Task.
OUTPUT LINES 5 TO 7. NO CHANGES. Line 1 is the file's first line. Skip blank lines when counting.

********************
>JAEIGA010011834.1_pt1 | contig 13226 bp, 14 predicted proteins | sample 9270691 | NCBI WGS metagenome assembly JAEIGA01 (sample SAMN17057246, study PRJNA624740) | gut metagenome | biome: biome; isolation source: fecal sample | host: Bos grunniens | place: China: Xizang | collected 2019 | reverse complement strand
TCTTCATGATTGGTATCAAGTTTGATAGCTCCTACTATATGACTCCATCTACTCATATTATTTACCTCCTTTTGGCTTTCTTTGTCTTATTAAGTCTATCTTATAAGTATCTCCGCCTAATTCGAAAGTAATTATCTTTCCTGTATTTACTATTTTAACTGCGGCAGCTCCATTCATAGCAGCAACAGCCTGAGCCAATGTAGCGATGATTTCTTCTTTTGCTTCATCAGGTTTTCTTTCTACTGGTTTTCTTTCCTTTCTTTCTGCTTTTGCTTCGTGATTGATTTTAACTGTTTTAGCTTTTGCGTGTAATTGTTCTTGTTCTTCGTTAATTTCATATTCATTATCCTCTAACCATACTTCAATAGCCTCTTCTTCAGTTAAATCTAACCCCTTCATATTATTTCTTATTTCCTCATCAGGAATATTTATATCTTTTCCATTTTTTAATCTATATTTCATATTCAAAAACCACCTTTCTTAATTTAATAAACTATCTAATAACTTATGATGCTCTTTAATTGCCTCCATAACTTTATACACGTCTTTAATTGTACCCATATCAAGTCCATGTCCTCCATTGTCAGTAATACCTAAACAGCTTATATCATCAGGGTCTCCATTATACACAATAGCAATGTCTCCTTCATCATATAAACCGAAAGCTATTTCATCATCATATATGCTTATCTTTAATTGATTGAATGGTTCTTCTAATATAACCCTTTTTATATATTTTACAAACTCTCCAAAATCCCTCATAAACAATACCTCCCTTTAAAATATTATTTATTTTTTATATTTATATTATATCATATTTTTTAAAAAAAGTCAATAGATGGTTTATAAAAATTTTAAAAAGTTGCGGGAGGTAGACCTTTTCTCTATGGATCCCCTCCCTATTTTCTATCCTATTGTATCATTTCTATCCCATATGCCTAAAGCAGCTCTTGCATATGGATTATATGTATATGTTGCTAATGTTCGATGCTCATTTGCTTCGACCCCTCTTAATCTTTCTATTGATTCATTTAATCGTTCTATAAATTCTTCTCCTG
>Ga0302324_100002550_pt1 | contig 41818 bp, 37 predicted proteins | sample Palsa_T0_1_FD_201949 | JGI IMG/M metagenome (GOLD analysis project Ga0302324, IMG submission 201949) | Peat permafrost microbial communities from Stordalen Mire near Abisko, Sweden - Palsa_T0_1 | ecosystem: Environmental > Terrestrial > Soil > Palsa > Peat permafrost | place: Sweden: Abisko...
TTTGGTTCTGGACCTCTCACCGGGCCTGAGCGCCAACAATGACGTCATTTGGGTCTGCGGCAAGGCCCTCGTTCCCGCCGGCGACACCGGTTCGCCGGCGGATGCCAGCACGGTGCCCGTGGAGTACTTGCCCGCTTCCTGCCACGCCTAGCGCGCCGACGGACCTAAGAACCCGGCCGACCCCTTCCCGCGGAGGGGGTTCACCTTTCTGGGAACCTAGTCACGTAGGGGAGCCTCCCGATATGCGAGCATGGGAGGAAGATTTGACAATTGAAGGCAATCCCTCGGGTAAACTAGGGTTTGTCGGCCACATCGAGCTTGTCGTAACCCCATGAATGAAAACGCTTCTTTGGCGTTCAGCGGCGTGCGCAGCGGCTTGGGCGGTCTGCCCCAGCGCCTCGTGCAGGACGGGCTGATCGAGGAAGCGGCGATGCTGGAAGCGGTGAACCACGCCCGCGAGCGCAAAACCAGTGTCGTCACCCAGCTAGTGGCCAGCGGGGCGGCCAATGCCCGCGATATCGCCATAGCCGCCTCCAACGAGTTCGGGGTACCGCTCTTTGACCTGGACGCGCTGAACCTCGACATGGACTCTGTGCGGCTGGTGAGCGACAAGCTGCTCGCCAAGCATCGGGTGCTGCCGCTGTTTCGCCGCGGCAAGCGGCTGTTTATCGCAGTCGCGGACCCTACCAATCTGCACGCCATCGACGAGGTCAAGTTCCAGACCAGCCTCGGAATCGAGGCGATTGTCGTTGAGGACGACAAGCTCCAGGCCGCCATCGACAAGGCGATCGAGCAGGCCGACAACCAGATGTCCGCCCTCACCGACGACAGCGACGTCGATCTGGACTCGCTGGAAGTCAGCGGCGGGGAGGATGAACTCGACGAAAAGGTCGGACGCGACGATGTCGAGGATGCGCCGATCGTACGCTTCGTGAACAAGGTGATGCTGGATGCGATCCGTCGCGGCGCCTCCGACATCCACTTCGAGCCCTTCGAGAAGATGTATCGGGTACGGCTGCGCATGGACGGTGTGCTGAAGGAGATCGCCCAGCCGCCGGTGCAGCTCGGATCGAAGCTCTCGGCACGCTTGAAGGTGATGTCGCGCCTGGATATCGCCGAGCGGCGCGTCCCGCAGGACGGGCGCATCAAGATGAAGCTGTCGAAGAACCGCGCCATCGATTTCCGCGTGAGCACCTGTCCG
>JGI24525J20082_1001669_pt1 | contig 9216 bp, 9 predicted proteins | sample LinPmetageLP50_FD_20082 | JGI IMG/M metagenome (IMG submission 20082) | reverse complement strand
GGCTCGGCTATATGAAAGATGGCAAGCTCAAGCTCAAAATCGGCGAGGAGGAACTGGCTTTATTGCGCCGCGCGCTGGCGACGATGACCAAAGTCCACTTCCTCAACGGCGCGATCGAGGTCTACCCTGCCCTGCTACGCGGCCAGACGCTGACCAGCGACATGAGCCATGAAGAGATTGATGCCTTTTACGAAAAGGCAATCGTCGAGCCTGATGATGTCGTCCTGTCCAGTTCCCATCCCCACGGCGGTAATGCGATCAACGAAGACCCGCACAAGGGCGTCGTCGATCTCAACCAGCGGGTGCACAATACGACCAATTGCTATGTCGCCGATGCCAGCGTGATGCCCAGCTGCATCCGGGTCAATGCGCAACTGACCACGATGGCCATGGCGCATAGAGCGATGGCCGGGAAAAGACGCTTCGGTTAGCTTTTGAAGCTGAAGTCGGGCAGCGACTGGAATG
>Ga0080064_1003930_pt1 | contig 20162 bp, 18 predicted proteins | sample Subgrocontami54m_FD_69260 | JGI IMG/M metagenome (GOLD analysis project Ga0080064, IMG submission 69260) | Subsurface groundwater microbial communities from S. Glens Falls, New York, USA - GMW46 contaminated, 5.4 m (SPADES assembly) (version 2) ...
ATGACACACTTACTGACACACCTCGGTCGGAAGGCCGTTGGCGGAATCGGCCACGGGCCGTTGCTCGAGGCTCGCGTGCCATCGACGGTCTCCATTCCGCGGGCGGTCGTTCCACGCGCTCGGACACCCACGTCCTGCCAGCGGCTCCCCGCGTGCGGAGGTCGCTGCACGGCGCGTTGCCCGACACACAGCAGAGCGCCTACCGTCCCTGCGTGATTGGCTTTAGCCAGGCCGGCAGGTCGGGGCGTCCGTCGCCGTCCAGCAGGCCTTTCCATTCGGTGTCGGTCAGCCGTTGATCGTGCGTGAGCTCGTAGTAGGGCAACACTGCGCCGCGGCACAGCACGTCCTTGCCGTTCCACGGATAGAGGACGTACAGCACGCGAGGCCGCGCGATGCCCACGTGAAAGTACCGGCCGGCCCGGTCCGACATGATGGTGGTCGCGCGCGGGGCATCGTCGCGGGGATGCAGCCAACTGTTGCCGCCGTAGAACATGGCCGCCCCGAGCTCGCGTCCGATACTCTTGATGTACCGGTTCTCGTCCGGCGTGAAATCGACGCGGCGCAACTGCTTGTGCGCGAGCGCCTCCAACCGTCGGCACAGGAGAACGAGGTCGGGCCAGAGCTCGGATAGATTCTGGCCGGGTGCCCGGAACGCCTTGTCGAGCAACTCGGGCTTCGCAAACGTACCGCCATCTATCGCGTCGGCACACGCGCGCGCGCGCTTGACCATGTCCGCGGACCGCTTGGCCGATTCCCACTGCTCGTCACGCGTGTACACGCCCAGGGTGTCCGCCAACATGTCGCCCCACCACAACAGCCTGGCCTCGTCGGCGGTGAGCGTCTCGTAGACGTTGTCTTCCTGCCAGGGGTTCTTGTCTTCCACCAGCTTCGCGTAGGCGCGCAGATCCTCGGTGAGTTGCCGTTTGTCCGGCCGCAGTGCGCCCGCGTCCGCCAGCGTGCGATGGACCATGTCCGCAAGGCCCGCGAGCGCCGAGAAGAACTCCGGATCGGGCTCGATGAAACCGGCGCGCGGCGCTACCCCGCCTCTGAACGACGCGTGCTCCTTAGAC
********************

>JGI24525J20082_1001669_pt1 | contig 9216 bp, 9 predicted proteins | sample LinPmetageLP50_FD_20082 | JGI IMG/M metagenome (IMG submission 20082) | reverse complement strand
GGCTCGGCTATATGAAAGATGGCAAGCTCAAGCTCAAAATCGGCGAGGAGGAACTGGCTTTATTGCGCCGCGCGCTGGCGACGATGACCAAAGTCCACTTCCTCAACGGCGCGATCGAGGTCTACCCTGCCCTGCTACGCGGCCAGACGCTGACCAGCGACATGAGCCATGAAGAGATTGATGCCTTTTACGAAAAGGCAATCGTCGAGCCTGATGATGTCGTCCTGTCCAGTTCCCATCCCCACGGCGGTAATGCGATCAACGAAGACCCGCACAAGGGCGTCGTCGATCTCAACCAGCGGGTGCACAATACGACCAATTGCTATGTCGCCGATGCCAGCGTGATGCCCAGCTGCATCCGGGTCAATGCGCAACTGACCACGATGGCCATGGCGCATAGAGCGATGGCCGGGAAAAGACGCTTCGGTTAGCTTTTGAAGCTGAAGTCGGGCAGCGACTGGAATG
>Ga0080064_1003930_pt1 | contig 20162 bp, 18 predicted proteins | sample Subgrocontami54m_FD_69260 | JGI IMG/M metagenome (GOLD analysis project Ga0080064, IMG submission 69260) | Subsurface groundwater microbial communities from S. Glens Falls, New York, USA - GMW46 contaminated, 5.4 m (SPADES assembly) (version 2) ...